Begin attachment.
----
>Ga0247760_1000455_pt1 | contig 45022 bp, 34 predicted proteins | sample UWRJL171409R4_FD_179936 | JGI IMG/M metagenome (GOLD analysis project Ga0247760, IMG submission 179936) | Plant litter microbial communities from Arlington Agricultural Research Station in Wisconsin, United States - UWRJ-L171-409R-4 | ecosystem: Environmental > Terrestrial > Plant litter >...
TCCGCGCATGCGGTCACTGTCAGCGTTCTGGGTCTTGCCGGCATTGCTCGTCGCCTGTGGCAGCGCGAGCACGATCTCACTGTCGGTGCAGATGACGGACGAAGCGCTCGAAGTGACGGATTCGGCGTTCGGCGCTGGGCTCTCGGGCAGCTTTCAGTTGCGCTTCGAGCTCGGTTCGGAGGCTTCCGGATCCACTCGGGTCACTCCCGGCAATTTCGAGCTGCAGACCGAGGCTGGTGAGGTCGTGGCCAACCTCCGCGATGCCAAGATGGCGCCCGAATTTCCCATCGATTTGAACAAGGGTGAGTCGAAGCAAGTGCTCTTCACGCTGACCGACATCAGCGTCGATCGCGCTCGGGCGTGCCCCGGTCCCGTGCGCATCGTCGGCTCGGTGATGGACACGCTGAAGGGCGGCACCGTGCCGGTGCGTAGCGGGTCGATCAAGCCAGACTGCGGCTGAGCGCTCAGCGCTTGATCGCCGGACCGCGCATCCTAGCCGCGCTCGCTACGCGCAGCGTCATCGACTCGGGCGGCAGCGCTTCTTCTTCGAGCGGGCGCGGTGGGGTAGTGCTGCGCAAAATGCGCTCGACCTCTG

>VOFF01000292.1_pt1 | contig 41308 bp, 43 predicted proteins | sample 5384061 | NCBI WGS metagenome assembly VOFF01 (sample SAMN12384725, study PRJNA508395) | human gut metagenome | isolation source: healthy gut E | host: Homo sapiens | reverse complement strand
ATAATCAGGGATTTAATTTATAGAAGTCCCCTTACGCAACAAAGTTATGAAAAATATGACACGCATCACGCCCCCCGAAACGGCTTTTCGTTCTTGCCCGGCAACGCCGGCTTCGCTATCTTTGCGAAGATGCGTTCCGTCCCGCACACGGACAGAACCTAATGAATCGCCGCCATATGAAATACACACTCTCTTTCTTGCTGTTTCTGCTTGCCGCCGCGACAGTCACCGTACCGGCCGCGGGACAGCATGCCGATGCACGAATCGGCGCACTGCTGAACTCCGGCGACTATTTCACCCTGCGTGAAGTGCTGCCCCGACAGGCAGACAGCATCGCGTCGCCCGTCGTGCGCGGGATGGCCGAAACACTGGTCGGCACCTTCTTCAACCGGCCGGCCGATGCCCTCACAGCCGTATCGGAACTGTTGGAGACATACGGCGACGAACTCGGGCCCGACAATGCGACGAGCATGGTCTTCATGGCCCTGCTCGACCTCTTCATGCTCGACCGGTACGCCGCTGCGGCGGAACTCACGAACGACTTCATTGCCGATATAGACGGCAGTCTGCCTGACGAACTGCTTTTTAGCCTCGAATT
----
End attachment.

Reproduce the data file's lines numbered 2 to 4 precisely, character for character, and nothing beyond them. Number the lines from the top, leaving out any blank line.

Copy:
TCCGCGCATGCGGTCACTGTCAGCGTTCTGGGTCTTGCCGGCATTGCTCGTCGCCTGTGGCAGCGCGAGCACGATCTCACTGTCGGTGCAGATGACGGACGAAGCGCTCGAAGTGACGGATTCGGCGTTCGGCGCTGGGCTCTCGGGCAGCTTTCAGTTGCGCTTCGAGCTCGGTTCGGAGGCTTCCGGATCCACTCGGGTCACTCCCGGCAATTTCGAGCTGCAGACCGAGGCTGGTGAGGTCGTGGCCAACCTCCGCGATGCCAAGATGGCGCCCGAATTTCCCATCGATTTGAACAAGGGTGAGTCGAAGCAAGTGCTCTTCACGCTGACCGACATCAGCGTCGATCGCGCTCGGGCGTGCCCCGGTCCCGTGCGCATCGTCGGCTCGGTGATGGACACGCTGAAGGGCGGCACCGTGCCGGTGCGTAGCGGGTCGATCAAGCCAGACTGCGGCTGAGCGCTCAGCGCTTGATCGCCGGACCGCGCATCCTAGCCGCGCTCGCTACGCGCAGCGTCATCGACTCGGGCGGCAGCGCTTCTTCTTCGAGCGGGCGCGGTGGGGTAGTGCTGCGCAAAATGCGCTCGACCTCTG

>VOFF01000292.1_pt1 | contig 41308 bp, 43 predicted proteins | sample 5384061 | NCBI WGS metagenome assembly VOFF01 (sample SAMN12384725, study PRJNA508395) | human gut metagenome | isolation source: healthy gut E | host: Homo sapiens | reverse complement strand
ATAATCAGGGATTTAATTTATAGAAGTCCCCTTACGCAACAAAGTTATGAAAAATATGACACGCATCACGCCCCCCGAAACGGCTTTTCGTTCTTGCCCGGCAACGCCGGCTTCGCTATCTTTGCGAAGATGCGTTCCGTCCCGCACACGGACAGAACCTAATGAATCGCCGCCATATGAAATACACACTCTCTTTCTTGCTGTTTCTGCTTGCCGCCGCGACAGTCACCGTACCGGCCGCGGGACAGCATGCCGATGCACGAATCGGCGCACTGCTGAACTCCGGCGACTATTTCACCCTGCGTGAAGTGCTGCCCCGACAGGCAGACAGCATCGCGTCGCCCGTCGTGCGCGGGATGGCCGAAACACTGGTCGGCACCTTCTTCAACCGGCCGGCCGATGCCCTCACAGCCGTATCGGAACTGTTGGAGACATACGGCGACGAACTCGGGCCCGACAATGCGACGAGCATGGTCTTCATGGCCCTGCTCGACCTCTTCATGCTCGACCGGTACGCCGCTGCGGCGGAACTCACGAACGACTTCATTGCCGATATAGACGGCAGTCTGCCTGACGAACTGCTTTTTAGCCTCGAATT